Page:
Call it a happiness or resiliency habit and it’s something that anyone can create. The fact is, we all have thoughts and behaviors in our lives that influence states of unhappiness or happiness. While the brain defaults toward paying attention to negative stimuli to keep us safe, we are active participants in our health and well-being and can nurture a happier and more resilient brain.

To help us really get to the root of all the elements necessary to make happiness a practice, I did my research. I interviewed over 20 highly respected and accomplished people in the field of happiness and well-being like Sharon Salzberg, Byron Katie, Dan Siegel, Rick Hanson, Jack Kornfield, Tara Brach, Dan Harris, Kelly McGonigal and so many more. I wanted to hear what their definition of happiness was and discover the practical ways we can make it come alive.

This is the online Uncovering Happiness Symposium and it's live daily right now through July 3rd.

For now, here’s a suggestion to start with that comes from the Daily Now Moments that many people receive in their inbox:
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compassion

Be Mindful of Music – Science Says It’s Good for Your Heart (and Mind)

When people think of mindfulness, they often think that it means "being present," but everyone has a different idea of what you "should" be being present to. For example, I was at a friend's house the other day and some wonderful music was playing and I was "being present" to it. However, apparently he was talking to me and I wasn't paying attention to him. So he said, because he thinks of me as the mindfulness guy, "you're not being very present are you."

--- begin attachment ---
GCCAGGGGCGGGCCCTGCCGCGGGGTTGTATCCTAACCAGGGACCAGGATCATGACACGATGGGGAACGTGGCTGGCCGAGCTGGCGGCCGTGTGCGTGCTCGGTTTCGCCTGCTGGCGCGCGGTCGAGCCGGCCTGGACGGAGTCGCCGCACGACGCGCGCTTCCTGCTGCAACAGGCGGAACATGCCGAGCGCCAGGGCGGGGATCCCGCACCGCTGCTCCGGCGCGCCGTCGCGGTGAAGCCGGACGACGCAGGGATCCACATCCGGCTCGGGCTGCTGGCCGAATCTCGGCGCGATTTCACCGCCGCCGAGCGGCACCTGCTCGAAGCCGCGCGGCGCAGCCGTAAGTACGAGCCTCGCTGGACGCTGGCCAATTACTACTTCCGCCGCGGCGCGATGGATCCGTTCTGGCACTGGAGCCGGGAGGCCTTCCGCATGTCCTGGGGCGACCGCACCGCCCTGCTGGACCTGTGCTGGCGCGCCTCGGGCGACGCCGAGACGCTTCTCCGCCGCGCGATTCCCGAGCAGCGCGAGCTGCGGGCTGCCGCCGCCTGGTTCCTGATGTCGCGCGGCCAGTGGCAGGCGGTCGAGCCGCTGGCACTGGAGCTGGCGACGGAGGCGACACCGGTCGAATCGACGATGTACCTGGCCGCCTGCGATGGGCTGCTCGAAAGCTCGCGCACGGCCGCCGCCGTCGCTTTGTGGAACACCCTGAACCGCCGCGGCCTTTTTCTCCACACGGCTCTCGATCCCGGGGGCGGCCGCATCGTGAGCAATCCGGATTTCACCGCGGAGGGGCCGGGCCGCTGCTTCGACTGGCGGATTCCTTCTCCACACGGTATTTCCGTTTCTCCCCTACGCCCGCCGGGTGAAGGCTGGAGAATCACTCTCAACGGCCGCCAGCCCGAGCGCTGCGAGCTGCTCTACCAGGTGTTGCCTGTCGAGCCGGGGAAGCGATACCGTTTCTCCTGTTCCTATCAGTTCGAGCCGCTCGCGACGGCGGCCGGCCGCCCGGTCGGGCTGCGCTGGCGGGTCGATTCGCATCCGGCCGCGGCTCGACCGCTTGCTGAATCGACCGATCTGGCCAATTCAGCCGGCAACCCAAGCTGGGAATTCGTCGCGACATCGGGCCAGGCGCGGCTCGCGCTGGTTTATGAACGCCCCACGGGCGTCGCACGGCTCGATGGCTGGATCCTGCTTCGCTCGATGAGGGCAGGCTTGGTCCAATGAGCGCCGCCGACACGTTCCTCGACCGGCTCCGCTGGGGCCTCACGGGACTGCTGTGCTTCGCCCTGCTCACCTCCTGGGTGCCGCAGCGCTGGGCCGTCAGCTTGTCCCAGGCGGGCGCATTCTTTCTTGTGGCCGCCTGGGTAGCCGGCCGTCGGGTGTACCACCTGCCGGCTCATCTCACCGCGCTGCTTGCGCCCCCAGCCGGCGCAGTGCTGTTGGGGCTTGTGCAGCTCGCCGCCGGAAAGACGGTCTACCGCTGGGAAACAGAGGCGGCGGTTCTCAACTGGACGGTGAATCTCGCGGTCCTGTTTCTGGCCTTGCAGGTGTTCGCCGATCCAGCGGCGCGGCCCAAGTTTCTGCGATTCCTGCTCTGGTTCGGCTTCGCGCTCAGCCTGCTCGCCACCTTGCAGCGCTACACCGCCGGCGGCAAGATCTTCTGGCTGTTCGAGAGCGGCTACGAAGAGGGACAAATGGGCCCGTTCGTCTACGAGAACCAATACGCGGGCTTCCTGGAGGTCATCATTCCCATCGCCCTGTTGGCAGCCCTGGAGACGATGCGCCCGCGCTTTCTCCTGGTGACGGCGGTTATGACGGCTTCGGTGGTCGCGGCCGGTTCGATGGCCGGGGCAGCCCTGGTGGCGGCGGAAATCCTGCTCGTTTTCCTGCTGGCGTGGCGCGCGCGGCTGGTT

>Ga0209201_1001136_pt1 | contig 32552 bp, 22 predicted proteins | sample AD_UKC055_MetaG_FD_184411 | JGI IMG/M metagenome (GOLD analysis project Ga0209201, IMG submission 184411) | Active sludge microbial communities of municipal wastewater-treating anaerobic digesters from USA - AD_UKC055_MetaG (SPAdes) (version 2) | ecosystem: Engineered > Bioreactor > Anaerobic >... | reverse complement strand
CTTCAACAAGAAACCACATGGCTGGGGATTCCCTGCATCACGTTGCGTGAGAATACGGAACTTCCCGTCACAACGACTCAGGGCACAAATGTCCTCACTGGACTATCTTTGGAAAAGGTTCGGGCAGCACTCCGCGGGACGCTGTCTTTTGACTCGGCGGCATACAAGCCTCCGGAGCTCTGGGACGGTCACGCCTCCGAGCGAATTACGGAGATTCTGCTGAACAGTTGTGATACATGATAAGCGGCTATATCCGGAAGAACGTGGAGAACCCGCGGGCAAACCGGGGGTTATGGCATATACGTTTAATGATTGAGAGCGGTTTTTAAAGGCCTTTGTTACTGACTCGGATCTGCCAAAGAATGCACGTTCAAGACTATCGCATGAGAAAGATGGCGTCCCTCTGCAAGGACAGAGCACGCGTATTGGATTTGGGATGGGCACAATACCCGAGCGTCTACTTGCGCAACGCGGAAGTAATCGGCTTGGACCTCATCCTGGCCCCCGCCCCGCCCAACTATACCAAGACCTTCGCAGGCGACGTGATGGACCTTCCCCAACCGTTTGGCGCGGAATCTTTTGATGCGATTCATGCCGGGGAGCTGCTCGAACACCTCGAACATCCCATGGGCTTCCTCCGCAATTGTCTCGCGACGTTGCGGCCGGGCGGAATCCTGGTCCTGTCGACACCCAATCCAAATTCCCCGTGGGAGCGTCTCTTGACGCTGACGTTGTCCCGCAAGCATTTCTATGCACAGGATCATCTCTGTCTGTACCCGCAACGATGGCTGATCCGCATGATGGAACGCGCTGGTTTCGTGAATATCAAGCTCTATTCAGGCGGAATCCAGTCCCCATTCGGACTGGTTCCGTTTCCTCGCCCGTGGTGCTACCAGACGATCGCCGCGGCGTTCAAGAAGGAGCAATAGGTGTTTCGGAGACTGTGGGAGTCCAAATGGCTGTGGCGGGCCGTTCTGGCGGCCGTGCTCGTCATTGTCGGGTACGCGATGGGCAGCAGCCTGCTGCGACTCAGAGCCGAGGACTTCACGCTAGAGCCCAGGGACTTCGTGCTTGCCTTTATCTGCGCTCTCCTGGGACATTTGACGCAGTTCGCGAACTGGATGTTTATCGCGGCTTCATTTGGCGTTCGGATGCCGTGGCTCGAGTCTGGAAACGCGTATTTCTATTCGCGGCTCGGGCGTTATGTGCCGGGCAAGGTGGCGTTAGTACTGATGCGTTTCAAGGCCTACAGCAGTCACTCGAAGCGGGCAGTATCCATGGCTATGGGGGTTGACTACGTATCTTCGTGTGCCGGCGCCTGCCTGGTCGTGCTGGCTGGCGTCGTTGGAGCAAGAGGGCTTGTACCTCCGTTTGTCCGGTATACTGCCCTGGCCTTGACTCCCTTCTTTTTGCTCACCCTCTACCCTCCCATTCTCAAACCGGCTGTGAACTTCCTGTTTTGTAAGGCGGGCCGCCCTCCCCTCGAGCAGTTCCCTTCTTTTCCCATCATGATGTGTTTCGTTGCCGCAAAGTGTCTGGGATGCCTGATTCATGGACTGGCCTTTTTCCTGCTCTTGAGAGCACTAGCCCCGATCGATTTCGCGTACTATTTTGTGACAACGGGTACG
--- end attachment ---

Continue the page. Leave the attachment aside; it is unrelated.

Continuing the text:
The fact is, I was being present, just present to what I felt was most important in that moment, the music.

As it turns out, certain music is being found to be good not only for our mental health, but also for our physical health.

Take a moment to listen to this and see what you notice:

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Depression

Watch a Time-Lapsed Video of the Northern Lights for Three Wondrous Minutes

If you've followed my writing or heard me speak you may have heard me quote Philosopher and Rabbi Abraham Joshua Heschel saying, "Life is routine and routine is resistance to wonder."

Our brains are wired toward routine and we absolutely lose our sense of wonder in every day life. Yet wonder is a natural anti-depressant.

When we pause, have a moment of mindfulness and open our senses, the sights, smells, tastes, sounds and feeling of things comes alive.

There are so many wonders all around us that can bring alive the magic of the world. I wanted to share one of them with you put out by filmmaker Alexis Coram in National Geographic who films the "auroras" of the Northern Lights.

Take 3 minutes and treat this as a mindful experiment. As you watch, what do you notice. See if you become aware of the fact that here we are sitting on a spinning planet in the middle of space. Look at this beauty, what comes alive in you?

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Addiction

10 Seconds to Less Stress

Most people I meet would like to be calmer and more focused on what matters in the moments of their lives. But the more stressed we are, the less open we are to creative ideas and the more prone we are to procrastination.

Here is a 10-second practice that I challenge you to practice a few times a day and realize its power to help you focus on what matters moment-to-moment. Inevitably, as you practice and repeat this, you'll become more of a PRO at life.
The Be a PRO Practice

P - Pause - This is the initial step that helps break the auto-pilot stress cycle.
R - Relax your body - When we're stressed, our muscles get tight which sends signals back to the brain to fight, flee or freeze, making thoughts more distracted and chaotic. Relaxing the body, does the opposite, it begins to open the mind again, making it easier to focus.